The EU doesn’t want to be the battle ground for the trade and technological war between China and the US. Trapped between these two powers, Europe feels as dependent on US big-tech as it claims to be on Chinese manufacturing. But the EU isn’t naïve and has the capacity to carve its own path. Such a process was started on the 1st of October when the European Council laid out the broad guidelines of Europe’s strategic autonomy – a phrase which comprises the policies that the EU would pursue to become less dependent on foreign technology and products.
But is it the EU as dependent as it sees itself to be? The answer is no.
After decades of trade openness, gaining experience as a region that has worked to maintain and broaden its ability to trade, the EU has become a regulatory superpower. Many of the directives approved in Brussels are also implemented outside the EU. Anu Bradford describes this phenomenon as the “Brussels Effect”. The Brussels Effect has developed out of the need, from non-EU businesses, to adopt EU standards in order to sell their products in the EU. Having born these costs, these businesses will lobby their countries to adopt similar rules to those followed in the EU to avoid being disadvantaged in their national markets. In this way, EU regulations become global norms. Ultimately, EU companies benefit from the Brussels Effect as they can export their products to other markets without having to adjust them to other standards.
The EU is not more dependent on the rest of the world than other countries. The truth is that EU countries sell and buy most goods and services between themselves. Intra-EU imports are 1.6 times larger than what EU countries import from outside the EU. The same happens with medical goods: more than 60% of the 118 products that Eurostat classified as related to covid-19 were imported from within the EU.
And while it’s also true that, during the first months of the pandemic, many EU countries suffered shortages of medical goods, these shortages were felt worldwide, including in China.
With the aim of building this strategic autonomy, the European Council tasked the European Commission to design policies that increase production of medical goods within the EU. However, in a crisis like covid-19, self-sufficiency is not the answer. If we have learned anything from this crisis it is that it affects many countries simultaneously. In the case of covid-19, China was first, followed by other Asian countries, and later the EU and the US. The good news was that when Europe’s factories were closed, the EU could buy the products it needed from abroad. For example, extra-EU imports of hydroalcoholic liquid – the liquid that we all used regularly to disinfect our hands – grew by 100 million euros during the first four months of 2020 as compared with the same period of 2019.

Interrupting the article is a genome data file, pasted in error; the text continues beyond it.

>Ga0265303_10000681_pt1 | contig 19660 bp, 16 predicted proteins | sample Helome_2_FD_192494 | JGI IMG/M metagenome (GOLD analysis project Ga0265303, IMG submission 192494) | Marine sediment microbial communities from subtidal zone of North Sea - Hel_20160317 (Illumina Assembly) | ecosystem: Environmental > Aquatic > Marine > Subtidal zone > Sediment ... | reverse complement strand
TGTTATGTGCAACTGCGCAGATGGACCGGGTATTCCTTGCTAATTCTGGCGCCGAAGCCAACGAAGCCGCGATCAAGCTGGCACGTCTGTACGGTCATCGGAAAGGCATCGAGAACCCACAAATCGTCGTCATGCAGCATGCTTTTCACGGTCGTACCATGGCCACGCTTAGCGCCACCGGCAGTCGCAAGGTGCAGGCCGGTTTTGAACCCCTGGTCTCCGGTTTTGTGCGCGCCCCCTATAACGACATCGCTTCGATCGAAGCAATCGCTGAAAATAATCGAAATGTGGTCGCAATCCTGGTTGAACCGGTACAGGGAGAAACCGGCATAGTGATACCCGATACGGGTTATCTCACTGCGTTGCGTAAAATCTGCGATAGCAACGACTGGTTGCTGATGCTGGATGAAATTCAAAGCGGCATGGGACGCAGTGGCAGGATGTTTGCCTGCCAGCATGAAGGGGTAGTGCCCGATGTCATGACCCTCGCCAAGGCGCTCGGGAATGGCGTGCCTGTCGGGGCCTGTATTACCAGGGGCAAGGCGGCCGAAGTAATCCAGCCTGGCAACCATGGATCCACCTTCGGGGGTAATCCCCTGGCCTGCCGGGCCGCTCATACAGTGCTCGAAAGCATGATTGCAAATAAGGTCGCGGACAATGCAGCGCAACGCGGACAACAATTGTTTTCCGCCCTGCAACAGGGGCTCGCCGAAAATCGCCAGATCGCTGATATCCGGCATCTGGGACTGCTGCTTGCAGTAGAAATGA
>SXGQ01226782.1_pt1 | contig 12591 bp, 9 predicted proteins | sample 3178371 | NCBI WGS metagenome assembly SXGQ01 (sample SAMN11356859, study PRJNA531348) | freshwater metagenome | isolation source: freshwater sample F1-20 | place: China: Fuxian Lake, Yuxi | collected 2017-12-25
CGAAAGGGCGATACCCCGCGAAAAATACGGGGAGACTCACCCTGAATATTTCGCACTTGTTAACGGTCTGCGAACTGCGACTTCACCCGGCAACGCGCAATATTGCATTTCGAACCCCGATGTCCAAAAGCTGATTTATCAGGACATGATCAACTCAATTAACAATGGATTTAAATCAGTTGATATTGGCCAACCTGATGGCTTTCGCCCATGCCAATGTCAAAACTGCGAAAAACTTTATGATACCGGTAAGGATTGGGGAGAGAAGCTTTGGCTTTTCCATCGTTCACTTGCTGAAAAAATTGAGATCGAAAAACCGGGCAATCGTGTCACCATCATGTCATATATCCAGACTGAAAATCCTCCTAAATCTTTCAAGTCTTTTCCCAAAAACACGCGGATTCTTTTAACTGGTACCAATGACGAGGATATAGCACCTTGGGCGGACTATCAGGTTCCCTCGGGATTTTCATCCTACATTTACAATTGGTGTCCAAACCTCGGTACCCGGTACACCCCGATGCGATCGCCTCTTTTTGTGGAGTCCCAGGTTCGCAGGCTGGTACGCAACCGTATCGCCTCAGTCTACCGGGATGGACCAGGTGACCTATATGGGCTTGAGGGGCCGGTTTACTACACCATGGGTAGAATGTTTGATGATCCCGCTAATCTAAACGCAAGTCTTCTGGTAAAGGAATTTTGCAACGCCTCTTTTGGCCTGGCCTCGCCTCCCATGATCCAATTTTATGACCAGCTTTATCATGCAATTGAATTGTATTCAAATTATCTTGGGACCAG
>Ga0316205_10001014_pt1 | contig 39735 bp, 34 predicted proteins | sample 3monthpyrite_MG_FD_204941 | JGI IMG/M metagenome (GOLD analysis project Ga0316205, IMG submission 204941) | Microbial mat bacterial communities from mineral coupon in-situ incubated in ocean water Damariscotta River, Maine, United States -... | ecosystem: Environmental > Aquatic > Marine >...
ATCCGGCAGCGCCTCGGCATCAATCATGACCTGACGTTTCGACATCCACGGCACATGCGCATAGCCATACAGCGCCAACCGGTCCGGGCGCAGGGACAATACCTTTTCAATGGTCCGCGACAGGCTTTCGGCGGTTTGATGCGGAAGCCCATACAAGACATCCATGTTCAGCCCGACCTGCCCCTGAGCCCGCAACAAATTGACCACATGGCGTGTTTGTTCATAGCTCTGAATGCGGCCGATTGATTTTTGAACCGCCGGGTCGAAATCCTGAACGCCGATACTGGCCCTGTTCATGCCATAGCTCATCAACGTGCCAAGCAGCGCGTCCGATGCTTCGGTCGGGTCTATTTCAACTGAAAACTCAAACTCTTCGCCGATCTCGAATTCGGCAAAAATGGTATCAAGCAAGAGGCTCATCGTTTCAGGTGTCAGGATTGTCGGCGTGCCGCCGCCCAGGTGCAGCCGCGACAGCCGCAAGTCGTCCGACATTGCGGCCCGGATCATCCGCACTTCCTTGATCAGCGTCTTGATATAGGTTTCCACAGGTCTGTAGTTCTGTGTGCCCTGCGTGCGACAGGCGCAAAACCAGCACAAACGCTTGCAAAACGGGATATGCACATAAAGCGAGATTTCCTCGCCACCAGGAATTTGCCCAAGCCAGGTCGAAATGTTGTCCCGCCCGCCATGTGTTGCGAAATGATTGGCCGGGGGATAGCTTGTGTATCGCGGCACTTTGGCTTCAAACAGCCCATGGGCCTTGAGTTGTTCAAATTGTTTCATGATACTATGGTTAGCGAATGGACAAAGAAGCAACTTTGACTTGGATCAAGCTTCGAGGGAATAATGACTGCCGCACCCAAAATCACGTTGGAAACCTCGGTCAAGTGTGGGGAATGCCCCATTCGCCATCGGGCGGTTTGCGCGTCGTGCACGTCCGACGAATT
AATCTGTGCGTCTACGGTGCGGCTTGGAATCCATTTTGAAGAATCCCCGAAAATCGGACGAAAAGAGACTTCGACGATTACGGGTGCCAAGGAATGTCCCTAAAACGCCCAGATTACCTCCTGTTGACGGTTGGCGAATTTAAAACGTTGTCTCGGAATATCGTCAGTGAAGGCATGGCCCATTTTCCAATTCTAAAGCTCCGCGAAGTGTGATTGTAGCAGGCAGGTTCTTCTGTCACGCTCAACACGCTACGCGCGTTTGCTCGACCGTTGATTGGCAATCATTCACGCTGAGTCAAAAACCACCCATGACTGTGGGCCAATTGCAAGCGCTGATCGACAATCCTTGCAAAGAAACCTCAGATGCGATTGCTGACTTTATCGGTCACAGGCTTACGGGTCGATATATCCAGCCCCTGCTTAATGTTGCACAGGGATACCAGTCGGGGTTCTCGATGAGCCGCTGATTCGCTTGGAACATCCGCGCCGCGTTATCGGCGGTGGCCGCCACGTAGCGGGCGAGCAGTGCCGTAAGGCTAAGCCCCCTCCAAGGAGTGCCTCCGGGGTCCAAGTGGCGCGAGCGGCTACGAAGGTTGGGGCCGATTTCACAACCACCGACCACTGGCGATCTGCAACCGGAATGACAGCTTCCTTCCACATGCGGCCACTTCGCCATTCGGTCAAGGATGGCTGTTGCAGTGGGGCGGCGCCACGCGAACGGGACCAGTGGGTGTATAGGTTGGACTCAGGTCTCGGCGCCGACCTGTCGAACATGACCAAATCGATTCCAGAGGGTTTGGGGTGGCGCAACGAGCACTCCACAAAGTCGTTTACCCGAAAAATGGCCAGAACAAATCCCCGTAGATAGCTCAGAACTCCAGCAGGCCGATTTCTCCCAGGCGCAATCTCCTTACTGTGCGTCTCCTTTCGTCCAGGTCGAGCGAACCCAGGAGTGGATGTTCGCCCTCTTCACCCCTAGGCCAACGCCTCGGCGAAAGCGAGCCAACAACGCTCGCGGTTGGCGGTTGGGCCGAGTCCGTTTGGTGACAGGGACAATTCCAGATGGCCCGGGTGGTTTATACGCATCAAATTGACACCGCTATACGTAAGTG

Despite this, many would argue that re-location of vital products like medical goods is needed because EU citizens cannot be dependent on foreign governments which may not follow the same contractual rules as EU countries do. Yet, we must remember that, for a brief period, it was France and Germany who forbade the selling of medical goods to other EU countries.
If the next crisis is another “every man for himself” scenario, the logic of self-sufficiency will be applied nationally, making another painful crack in the EU singe market.
Furthermore, the EU does not have a monopoly on strategic autonomy. If other countries promote similar policies, trade in medical goods will be hampered. The most disadvantaged businesses in any global trend of self-sufficiency in medical goods would be EU firms, which are the largest exporters of these products.
The EU doesn’t need to choose between strategic autonomy and openness. It has the economic and political weight to defend its own commercial interests and enforce its rules. And for that reason, strategic autonomy doesn’t need to result in increased protectionism. Quite the opposite. In a polarised world, where the US and China prioritise their own economies, the EU can consolidate its role as a regulatory super power and diversify its imports if it remains open. After decades of openness, which have benefited European citizens and businesses, Europe must defend that being open doesn’t mean being dependent, and that cooperation, rather than protectionism, is the best ally to prosperity.
This text is based on an article published in EL País (in Spanish) by the same author.
If you are interested on this topic please check our ECIPE paper Globalization Comes to the Rescue. How Dependency Makes Us More Resilient.